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Alex Ostberg is quickly rising to the top of Stanford University’s elite track and field team. And he’s just getting started.

The former standout Darien High School distance runner recently earned his first college All-America honors in cross country, and has now set his sights on making the NCAA outdoor championships this spring.

“It’s all a progression in my mind, so I’d like to get a little bit better every season, and a little bit better every year,” he said.

Ostberg graduated from DHS in 2015 as a high school All-American and FCIAC and state champion, notably running the fastest 5,000 in the nation as a junior in 2014. In addition to his running success, Ostberg was near the top of his high school class academically, and served as an emergency medical technician for Post 53. He was heavily recruited by top schools, including Harvard and Princeton, but ultimately chose Stanford, mainly because the school competes in the ultra-competitive PAC-12.

“If I wanted to take the next step and be good at a national level, I thought that I would have an easier time doing it at Stanford,” he said.

Once at college, however, the success he had enjoyed in high school was put on hold. He was “redshirted,” a routine practice for distance runners so that they can hone their skills and compete once they are more seasoned.

Ostberg later suffered a stress fracture to his femur, a common injury among runners, which added to the strain of adjusting to a new environment and training regime.

“Alex was one of the best distance runners in high school,” said Stanford assistant track coach Dylan Sorensen, “but fortunately for us, we have one of the best programs in the country in distance running, so everyone we recruit is a total stud.”

Ostberg was not discouraged.

“For some people, it can be a little bit daunting; you’re used to being the No. 1 guy in high school and you go onto a team where you’re not even close to being the No. 1 guy,” he said.  “As long as you hold on to the dream that you will be on top one day, then you’ll kind of work your way up the ranks. And if you compare yourself to the people that are a little bit better than you, then you are always striving to improve and be better.”

Now Ostberg’s determination is starting to pay off. As a redshirt sophomore this past November, Ostberg placed 16th at the NCAA Cross Country Championships, earning All-America honors as well as a spot on the All Pac-12 first team. Looking toward the spring track season, he is focused on the 5,000, which he considers to be his strongest event. His best time is currently 13:59; he said his primary goal is to run 13:40 or faster this year, and compete in the NCAA outdoor championships, where Sorensen thinks he could be among the top finishers.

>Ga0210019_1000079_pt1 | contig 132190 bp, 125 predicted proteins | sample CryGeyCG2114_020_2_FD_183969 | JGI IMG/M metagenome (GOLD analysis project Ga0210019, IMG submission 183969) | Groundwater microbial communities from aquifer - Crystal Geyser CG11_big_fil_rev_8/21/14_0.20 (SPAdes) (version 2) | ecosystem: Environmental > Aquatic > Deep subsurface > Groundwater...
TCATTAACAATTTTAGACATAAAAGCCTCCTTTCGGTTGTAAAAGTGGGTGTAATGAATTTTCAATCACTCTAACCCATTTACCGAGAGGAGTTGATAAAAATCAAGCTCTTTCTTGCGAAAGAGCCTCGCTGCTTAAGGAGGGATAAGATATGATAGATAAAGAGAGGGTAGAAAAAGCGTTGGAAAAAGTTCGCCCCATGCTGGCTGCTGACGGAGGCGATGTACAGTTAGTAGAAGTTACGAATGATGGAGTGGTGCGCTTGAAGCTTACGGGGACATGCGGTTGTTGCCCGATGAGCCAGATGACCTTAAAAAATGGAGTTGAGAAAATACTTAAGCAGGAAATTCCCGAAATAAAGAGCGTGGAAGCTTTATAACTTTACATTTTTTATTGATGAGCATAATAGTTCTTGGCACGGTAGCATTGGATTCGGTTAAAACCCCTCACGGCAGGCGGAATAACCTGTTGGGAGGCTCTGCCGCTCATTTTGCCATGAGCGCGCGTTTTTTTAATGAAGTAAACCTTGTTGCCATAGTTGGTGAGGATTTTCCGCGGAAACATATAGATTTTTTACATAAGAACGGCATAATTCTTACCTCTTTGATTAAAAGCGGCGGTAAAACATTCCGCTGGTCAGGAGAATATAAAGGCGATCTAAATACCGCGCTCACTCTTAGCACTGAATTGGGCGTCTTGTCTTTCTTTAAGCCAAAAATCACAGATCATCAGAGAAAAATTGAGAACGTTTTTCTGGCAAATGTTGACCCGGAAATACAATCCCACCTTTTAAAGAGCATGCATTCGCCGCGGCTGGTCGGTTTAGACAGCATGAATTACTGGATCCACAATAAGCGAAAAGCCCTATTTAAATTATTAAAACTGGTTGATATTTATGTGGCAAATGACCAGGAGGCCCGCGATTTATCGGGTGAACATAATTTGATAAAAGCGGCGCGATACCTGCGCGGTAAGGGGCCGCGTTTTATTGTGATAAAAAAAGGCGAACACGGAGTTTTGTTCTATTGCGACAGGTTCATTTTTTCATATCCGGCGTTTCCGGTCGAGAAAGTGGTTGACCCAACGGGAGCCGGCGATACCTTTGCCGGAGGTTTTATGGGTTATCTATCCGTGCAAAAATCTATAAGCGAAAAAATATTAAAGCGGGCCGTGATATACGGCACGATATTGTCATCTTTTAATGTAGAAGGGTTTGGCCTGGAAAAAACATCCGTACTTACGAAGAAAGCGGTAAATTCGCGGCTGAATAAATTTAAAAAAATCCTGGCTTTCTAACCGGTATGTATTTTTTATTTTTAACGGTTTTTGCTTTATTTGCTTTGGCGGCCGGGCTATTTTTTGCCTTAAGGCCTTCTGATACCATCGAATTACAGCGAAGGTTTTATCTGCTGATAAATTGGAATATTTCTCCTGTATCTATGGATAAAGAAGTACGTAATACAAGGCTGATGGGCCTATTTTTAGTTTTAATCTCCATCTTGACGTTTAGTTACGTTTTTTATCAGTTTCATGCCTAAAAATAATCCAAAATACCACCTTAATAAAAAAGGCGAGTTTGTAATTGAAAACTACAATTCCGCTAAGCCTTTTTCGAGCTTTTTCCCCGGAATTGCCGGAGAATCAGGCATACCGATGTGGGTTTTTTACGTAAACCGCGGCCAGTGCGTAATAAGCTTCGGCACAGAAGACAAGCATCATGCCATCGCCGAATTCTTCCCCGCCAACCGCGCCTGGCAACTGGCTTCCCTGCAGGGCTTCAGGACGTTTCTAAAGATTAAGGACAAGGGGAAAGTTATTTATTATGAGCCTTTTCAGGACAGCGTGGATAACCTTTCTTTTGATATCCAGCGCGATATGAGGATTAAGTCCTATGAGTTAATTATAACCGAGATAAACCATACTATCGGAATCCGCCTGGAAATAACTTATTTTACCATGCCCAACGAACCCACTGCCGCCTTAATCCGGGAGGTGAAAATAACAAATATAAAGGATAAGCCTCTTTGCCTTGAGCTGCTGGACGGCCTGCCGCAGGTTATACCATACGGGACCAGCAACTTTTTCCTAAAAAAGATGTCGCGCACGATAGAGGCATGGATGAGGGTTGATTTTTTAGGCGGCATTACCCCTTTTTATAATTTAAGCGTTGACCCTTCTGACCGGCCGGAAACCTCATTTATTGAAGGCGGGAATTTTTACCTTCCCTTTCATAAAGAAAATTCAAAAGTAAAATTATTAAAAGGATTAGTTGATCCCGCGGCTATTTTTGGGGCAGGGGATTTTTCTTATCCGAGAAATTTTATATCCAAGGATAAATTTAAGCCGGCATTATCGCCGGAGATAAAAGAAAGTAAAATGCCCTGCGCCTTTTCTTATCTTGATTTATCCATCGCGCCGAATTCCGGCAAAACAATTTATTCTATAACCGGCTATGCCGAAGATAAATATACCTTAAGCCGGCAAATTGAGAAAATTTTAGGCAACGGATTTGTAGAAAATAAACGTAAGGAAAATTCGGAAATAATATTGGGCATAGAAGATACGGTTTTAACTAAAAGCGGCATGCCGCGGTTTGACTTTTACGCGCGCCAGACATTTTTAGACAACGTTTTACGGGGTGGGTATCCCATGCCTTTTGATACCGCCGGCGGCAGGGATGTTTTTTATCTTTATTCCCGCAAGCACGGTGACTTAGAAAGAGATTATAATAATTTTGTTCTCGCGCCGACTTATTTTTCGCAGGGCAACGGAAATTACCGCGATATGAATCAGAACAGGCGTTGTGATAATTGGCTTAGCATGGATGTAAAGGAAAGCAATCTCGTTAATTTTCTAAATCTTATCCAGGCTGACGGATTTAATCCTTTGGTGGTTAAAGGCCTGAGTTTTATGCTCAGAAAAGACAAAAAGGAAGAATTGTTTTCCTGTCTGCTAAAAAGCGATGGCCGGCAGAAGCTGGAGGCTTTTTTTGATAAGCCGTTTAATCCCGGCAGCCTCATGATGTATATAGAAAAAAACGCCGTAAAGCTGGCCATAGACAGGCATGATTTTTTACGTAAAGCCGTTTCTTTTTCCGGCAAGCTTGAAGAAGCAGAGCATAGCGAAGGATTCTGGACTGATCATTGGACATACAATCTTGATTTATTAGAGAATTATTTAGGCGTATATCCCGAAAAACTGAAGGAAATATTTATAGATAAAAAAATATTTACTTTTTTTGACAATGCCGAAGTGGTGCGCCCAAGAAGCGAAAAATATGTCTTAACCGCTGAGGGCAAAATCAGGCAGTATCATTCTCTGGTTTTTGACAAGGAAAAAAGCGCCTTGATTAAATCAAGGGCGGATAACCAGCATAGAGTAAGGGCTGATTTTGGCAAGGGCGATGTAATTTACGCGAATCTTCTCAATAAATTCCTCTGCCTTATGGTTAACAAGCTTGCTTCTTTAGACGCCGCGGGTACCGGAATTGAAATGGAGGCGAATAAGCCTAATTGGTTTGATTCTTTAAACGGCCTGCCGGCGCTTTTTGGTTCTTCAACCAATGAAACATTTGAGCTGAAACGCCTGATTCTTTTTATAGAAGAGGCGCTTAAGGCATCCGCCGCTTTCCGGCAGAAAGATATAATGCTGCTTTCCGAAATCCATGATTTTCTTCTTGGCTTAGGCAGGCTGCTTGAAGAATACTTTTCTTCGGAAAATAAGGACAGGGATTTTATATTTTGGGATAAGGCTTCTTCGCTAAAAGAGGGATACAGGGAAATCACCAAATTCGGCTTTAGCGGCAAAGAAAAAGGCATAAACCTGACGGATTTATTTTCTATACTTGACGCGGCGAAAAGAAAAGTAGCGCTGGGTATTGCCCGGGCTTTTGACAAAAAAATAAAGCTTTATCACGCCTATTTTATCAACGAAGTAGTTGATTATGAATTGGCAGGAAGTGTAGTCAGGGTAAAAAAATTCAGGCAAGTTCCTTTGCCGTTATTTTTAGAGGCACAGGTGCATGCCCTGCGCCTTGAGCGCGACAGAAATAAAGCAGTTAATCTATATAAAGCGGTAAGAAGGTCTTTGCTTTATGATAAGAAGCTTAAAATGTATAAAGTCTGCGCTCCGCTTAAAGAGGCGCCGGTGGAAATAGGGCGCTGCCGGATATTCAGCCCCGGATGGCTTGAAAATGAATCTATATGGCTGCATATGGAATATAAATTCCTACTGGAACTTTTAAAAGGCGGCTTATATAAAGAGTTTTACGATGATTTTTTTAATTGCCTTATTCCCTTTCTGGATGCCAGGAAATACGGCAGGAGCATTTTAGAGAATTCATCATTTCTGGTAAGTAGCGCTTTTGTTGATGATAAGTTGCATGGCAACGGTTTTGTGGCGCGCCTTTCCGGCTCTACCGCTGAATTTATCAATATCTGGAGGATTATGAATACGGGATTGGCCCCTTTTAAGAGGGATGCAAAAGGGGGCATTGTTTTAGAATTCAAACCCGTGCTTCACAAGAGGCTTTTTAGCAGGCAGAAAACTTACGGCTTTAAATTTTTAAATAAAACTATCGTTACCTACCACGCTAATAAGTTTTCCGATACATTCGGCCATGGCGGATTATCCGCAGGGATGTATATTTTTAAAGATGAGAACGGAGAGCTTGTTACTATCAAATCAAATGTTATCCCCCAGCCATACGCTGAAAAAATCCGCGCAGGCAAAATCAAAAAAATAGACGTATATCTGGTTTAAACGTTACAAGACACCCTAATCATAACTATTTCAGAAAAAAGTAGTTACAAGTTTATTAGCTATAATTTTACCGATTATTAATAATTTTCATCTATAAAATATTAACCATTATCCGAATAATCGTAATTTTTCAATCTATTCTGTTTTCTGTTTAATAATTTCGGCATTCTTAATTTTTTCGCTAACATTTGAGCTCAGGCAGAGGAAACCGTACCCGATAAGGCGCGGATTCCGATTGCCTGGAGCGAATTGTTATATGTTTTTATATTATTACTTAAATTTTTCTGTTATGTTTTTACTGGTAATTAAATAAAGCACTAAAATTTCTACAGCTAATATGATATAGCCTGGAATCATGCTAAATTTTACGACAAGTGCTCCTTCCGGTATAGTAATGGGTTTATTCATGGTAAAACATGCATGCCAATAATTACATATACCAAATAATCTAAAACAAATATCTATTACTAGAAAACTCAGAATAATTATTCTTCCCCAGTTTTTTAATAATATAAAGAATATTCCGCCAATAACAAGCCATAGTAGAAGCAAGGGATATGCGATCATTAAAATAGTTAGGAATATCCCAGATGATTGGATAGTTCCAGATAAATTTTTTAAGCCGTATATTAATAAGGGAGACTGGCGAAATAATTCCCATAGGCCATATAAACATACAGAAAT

“It would not be shocking to see him at the end of the race at the front of the 5,000 in the national championship,” Sorensen said.

While his current focus is on his next two years of eligibility at Stanford, Ostberg has not ruled out running professionally in the future, or even running in the Olympics. His father is originally from Norway, and Ostberg holds dual citizenship, leaving open the possibility that he could run for either the American or Norwegian team. It’s not an unrealistic goal according to Sorensen.

“I’m sure that if you are talking to whoever his coach is 12 years from now, he will still be talking about Alex doing great things,” he said.

And that’s not just because of his athletic ability. Reflecting on his career at DHS, his high school coach Tyson Kaczmarek said that Ostberg is one of the strongest runners mentally that he has ever coached.

“His improvement curve is unreal,” Kaczmarek said. “He approaches every race the same; he never lets the moment get too big.”

Sorensen described Ostberg’s character as the factor that sets him apart.

“He’s an incredible role model and a great leader,” he said. “Everyone looks up to him because every day he lives the right way. That’s easy to say, but hard to do, especially at Stanford. It can be mind-boggling how good everyone is at everything and easy to feel inadequate, but the people who thrive have to be fully invested and control what they can control. Alex does a really good job at recognizing that.”

For now, Ostberg remains focused on one thing: continuing to improve, race by race.

“I didn’t begin to have much success until arguably the end of last year and into this fall,” he said. “There were definitely times that I was questioning whether I could get back up to that potential that I knew I had within me, but it just took time and it took learning. It was awesome to experience the kind of success that I knew I could accomplish, but it just took time and a lot of perseverance and determination to ultimately get where I ended up.

“And honestly, the journey is far from over.”